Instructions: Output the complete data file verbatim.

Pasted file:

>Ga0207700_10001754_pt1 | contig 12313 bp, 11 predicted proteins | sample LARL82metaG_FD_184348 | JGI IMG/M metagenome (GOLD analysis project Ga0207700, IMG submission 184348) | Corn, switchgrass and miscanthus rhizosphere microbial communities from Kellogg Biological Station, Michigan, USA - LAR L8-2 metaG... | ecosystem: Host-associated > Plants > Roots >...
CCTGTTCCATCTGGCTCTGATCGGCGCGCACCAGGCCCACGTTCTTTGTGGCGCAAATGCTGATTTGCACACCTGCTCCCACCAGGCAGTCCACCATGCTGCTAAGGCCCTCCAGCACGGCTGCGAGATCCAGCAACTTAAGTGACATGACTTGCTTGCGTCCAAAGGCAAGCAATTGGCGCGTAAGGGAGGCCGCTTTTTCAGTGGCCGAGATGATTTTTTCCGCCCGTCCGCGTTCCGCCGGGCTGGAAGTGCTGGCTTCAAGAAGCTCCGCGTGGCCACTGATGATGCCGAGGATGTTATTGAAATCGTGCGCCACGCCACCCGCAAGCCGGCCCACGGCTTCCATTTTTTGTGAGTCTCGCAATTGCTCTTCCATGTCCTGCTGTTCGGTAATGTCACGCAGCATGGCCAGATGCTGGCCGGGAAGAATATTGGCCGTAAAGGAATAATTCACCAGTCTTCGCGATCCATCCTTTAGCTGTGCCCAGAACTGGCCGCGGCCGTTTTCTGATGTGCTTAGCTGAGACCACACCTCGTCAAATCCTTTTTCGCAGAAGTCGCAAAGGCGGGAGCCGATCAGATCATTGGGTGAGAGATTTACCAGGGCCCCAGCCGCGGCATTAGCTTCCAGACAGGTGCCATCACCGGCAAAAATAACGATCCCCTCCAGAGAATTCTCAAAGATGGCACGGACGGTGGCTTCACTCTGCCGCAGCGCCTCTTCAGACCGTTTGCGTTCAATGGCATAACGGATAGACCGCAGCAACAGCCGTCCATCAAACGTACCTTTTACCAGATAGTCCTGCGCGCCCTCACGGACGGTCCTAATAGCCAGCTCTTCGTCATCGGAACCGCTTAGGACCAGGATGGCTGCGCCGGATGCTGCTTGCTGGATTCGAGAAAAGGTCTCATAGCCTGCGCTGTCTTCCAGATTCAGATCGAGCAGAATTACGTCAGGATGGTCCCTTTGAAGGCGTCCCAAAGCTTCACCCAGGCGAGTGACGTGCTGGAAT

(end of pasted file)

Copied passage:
>Ga0207700_10001754_pt1 | contig 12313 bp, 11 predicted proteins | sample LARL82metaG_FD_184348 | JGI IMG/M metagenome (GOLD analysis project Ga0207700, IMG submission 184348) | Corn, switchgrass and miscanthus rhizosphere microbial communities from Kellogg Biological Station, Michigan, USA - LAR L8-2 metaG... | ecosystem: Host-associated > Plants > Roots >...
CCTGTTCCATCTGGCTCTGATCGGCGCGCACCAGGCCCACGTTCTTTGTGGCGCAAATGCTGATTTGCACACCTGCTCCCACCAGGCAGTCCACCATGCTGCTAAGGCCCTCCAGCACGGCTGCGAGATCCAGCAACTTAAGTGACATGACTTGCTTGCGTCCAAAGGCAAGCAATTGGCGCGTAAGGGAGGCCGCTTTTTCAGTGGCCGAGATGATTTTTTCCGCCCGTCCGCGTTCCGCCGGGCTGGAAGTGCTGGCTTCAAGAAGCTCCGCGTGGCCACTGATGATGCCGAGGATGTTATTGAAATCGTGCGCCACGCCACCCGCAAGCCGGCCCACGGCTTCCATTTTTTGTGAGTCTCGCAATTGCTCTTCCATGTCCTGCTGTTCGGTAATGTCACGCAGCATGGCCAGATGCTGGCCGGGAAGAATATTGGCCGTAAAGGAATAATTCACCAGTCTTCGCGATCCATCCTTTAGCTGTGCCCAGAACTGGCCGCGGCCGTTTTCTGATGTGCTTAGCTGAGACCACACCTCGTCAAATCCTTTTTCGCAGAAGTCGCAAAGGCGGGAGCCGATCAGATCATTGGGTGAGAGATTTACCAGGGCCCCAGCCGCGGCATTAGCTTCCAGACAGGTGCCATCACCGGCAAAAATAACGATCCCCTCCAGAGAATTCTCAAAGATGGCACGGACGGTGGCTTCACTCTGCCGCAGCGCCTCTTCAGACCGTTTGCGTTCAATGGCATAACGGATAGACCGCAGCAACAGCCGTCCATCAAACGTACCTTTTACCAGATAGTCCTGCGCGCCCTCACGGACGGTCCTAATAGCCAGCTCTTCGTCATCGGAACCGCTTAGGACCAGGATGGCTGCGCCGGATGCTGCTTGCTGGATTCGAGAAAAGGTCTCATAGCCTGCGCTGTCTTCCAGATTCAGATCGAGCAGAATTACGTCAGGATGGTCCCTTTGAAGGCGTCCCAAAGCTTCACCCAGGCGAGTGACGTGCTGGAAT